I like the particular way the sunshine is rolling into my office this afternoon, inviting me to come out and play. I dislike the frazzled air within the office, complicated by tensions about money, suspicions, deflected accusations. I hate seeing faces frozen with anxiety, and want to throw a bit of sunshine in their face, like a snowball but filled with warmth and that Vitamin D that everyone is aching for.

Next week it will feel like a new universe. I will put on my floral dress, I’ll put on every floral dress and do a spin in the office, wait to see if anyone notices. I will wear all of the bright colors and spread a picnic blanket on the floor, invite everyone for crepes with fresh berries and a cannoli or two.

The fruit man sets up every day outside of the office, rain or shine, bundled up to offer us the fresh produce he has garnered from the farmer’s market. I wonder about the connections he has made, talking to the workers. Maybe he knows the Spanish word for ‘cantaloupe,’ or maybe there isn’t one. Maybe he has been friends with the farmer in booth 47 for 22 years, and he relies on the selection of oranges that appear during the winter months. He knows the turns in and out of the market by heart and feels very carefully the bumps on the road, so as not to spill the apples out of their bags. He knows the ripeness of the avocado from just one touch. He tells me that the red plums are ripe, and tart. My dad likes plums.

Apples aren’t very good in February. Have you noticed? The texture feels more like biting into a piece of plywood… maybe, maybe not that severe, but there is a chalkiness to it that dries out my mouth. I think about the unseasonliness of the ‘fresh’ produce we have and how an apple tastes best from the orchard in the fall, with a few germs from all of our hands as we pass it around and sigh “mmm.”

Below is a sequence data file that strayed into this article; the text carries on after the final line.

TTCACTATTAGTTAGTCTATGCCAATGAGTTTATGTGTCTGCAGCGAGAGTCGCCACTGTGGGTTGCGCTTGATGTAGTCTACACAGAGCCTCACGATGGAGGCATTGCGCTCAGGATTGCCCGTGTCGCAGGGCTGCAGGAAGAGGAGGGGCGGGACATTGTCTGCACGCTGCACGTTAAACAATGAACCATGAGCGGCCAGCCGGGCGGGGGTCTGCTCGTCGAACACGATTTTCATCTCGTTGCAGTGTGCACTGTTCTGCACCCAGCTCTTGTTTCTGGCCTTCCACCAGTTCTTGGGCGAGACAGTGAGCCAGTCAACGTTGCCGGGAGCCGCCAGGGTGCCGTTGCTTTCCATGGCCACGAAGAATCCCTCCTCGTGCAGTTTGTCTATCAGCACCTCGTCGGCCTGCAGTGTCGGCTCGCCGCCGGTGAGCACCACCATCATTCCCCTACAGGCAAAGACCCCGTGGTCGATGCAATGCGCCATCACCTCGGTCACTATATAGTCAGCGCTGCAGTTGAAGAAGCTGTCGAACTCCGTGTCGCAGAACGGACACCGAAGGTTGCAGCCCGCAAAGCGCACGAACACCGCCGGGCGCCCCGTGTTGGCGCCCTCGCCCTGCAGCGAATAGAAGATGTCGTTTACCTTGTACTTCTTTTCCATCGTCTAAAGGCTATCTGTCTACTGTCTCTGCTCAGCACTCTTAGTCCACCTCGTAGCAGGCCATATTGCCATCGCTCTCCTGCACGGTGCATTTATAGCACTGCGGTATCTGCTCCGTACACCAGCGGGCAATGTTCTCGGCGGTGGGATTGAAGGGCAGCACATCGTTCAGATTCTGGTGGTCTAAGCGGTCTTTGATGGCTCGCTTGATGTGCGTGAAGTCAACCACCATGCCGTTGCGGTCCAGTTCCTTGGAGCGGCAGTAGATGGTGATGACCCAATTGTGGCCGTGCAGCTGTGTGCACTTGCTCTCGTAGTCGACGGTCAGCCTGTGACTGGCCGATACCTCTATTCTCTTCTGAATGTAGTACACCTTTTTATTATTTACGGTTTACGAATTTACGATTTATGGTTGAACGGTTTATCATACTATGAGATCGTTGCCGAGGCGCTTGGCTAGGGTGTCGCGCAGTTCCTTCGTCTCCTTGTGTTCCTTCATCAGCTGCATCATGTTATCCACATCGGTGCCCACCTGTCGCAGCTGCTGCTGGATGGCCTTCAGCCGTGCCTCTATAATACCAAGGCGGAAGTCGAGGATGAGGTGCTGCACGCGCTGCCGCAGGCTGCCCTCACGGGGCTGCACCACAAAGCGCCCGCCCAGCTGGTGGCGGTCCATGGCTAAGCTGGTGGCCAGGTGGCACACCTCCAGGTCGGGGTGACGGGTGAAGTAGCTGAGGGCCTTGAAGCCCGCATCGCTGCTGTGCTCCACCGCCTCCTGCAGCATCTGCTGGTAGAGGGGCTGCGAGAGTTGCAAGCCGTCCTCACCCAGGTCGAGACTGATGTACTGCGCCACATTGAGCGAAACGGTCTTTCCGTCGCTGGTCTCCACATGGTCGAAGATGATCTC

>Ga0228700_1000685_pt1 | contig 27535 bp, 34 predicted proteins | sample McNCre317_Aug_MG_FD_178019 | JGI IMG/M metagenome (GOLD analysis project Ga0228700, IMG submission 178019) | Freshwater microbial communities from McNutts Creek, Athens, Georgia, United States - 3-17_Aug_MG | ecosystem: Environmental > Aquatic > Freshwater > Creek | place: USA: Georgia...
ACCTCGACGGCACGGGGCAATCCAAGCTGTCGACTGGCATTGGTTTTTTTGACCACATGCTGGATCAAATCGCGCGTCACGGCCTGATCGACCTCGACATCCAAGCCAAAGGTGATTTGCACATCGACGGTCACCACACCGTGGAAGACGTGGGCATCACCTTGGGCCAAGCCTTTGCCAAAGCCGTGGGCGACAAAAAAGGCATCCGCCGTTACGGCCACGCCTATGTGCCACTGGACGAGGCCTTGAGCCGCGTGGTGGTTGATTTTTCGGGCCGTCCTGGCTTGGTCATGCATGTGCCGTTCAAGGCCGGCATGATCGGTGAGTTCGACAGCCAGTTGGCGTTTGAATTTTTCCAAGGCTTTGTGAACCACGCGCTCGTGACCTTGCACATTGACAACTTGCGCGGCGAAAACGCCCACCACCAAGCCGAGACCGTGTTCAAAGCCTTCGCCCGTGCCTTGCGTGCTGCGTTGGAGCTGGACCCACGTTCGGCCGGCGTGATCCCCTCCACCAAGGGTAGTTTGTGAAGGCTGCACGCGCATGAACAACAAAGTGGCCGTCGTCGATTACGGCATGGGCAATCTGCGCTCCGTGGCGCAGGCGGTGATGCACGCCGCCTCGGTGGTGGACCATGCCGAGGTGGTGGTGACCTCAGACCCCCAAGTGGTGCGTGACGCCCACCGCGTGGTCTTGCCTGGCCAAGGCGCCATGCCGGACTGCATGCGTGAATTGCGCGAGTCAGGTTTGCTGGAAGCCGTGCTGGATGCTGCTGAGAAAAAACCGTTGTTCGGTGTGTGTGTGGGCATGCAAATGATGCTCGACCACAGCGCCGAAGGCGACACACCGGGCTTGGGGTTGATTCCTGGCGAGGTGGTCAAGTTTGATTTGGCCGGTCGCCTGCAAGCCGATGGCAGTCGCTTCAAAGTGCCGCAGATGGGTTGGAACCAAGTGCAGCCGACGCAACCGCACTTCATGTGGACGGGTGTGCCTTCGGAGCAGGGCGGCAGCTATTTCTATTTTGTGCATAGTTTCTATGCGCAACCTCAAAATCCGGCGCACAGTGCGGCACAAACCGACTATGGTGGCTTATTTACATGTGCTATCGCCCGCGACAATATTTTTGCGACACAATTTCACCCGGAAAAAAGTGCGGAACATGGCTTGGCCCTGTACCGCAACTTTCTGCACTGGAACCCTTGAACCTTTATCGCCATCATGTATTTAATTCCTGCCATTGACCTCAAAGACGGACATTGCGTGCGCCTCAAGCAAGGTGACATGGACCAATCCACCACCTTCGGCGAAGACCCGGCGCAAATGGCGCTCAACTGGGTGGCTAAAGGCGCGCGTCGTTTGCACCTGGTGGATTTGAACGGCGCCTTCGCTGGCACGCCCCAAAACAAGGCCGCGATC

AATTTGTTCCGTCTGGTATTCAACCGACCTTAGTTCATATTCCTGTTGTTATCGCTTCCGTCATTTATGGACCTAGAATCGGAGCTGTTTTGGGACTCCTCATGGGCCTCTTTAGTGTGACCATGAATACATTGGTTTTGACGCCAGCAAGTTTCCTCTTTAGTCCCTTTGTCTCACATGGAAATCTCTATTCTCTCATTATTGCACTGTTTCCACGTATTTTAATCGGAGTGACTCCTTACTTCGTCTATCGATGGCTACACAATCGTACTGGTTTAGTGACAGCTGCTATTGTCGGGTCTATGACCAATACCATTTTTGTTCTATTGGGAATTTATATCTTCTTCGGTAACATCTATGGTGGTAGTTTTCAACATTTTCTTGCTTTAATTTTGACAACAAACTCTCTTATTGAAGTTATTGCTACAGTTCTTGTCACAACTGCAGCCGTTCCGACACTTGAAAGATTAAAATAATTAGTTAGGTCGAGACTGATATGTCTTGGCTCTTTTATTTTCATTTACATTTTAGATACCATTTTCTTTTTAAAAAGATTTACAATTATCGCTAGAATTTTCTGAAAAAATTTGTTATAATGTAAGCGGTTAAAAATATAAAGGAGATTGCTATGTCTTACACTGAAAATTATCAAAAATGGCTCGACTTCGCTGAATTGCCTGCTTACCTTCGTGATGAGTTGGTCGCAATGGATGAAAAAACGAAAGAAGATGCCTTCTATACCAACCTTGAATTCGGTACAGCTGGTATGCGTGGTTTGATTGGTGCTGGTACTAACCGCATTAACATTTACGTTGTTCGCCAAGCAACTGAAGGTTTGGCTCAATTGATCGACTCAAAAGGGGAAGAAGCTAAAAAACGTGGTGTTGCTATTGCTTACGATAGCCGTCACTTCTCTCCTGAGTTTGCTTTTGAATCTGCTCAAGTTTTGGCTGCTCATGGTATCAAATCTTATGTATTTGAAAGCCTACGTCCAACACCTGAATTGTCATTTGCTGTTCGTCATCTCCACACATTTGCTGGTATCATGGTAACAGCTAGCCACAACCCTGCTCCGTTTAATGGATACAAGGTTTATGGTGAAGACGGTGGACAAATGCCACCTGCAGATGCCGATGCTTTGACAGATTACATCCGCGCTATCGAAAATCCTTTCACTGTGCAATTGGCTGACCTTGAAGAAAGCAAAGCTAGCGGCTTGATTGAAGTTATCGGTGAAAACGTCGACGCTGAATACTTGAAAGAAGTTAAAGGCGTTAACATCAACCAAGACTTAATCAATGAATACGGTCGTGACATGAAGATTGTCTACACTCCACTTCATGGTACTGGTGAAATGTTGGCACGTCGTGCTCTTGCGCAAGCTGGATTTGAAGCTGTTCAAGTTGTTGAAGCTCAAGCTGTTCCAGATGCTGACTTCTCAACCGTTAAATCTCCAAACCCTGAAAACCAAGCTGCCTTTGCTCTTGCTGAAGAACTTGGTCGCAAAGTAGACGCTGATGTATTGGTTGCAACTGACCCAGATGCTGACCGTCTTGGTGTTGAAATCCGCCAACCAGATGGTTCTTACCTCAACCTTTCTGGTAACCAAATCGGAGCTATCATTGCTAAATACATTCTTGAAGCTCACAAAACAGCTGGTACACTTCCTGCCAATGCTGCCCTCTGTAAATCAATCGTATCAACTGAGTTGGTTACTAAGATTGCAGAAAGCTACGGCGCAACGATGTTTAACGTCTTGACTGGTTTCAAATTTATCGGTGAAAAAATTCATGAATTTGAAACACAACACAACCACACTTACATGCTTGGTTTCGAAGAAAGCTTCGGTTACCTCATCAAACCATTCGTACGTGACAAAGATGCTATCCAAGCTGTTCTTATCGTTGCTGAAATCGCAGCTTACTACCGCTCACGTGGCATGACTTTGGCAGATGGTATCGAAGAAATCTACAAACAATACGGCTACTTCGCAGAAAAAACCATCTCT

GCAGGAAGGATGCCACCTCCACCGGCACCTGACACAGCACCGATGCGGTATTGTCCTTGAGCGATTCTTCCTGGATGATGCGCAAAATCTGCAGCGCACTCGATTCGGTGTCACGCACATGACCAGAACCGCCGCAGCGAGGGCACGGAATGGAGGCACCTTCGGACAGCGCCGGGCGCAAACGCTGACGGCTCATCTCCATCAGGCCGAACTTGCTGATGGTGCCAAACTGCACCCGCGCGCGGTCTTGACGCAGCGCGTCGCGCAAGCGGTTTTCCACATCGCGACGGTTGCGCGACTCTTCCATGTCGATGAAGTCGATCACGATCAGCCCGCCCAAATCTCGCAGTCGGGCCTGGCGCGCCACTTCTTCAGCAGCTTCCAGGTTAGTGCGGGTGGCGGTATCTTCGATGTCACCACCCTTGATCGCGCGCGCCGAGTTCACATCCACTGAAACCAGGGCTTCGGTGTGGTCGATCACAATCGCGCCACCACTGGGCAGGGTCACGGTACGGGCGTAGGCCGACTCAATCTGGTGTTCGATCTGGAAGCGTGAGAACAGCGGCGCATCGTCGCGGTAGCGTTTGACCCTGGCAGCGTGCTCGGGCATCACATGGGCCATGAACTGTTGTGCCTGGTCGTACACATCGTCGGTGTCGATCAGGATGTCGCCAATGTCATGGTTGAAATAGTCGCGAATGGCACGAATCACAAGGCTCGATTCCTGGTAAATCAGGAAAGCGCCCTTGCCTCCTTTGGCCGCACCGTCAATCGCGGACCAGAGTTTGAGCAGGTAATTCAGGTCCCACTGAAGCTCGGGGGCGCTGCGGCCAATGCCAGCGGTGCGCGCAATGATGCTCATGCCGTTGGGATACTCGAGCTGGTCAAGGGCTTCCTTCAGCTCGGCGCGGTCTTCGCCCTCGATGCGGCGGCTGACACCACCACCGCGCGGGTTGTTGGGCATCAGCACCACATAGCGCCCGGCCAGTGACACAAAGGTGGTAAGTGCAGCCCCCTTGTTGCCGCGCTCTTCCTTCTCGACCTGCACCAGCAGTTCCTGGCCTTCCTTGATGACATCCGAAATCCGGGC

Yesterday I ate sambar and dosa, comfort food from the kitchen of my friend’s mother. I thought about how doubly comforting it is that I get to sample comfort food from this globe. Today a friend commented about the places that tumble into places in this neat little partitioned globe that we call home and mused on her unique experiences wandering around a bit. I feel disappointed that I won’t get to wander in and out of the details of everyone’s settings; I think about how sad I will be on my deathbed as I look at the map of unreached territories. I rip the dosa with my fingers and dip it into the sambar, tasting comfort in the South Indian dish that I will make again, glad that this particular experience can be put into my wooden recipe box and tasted again.

 

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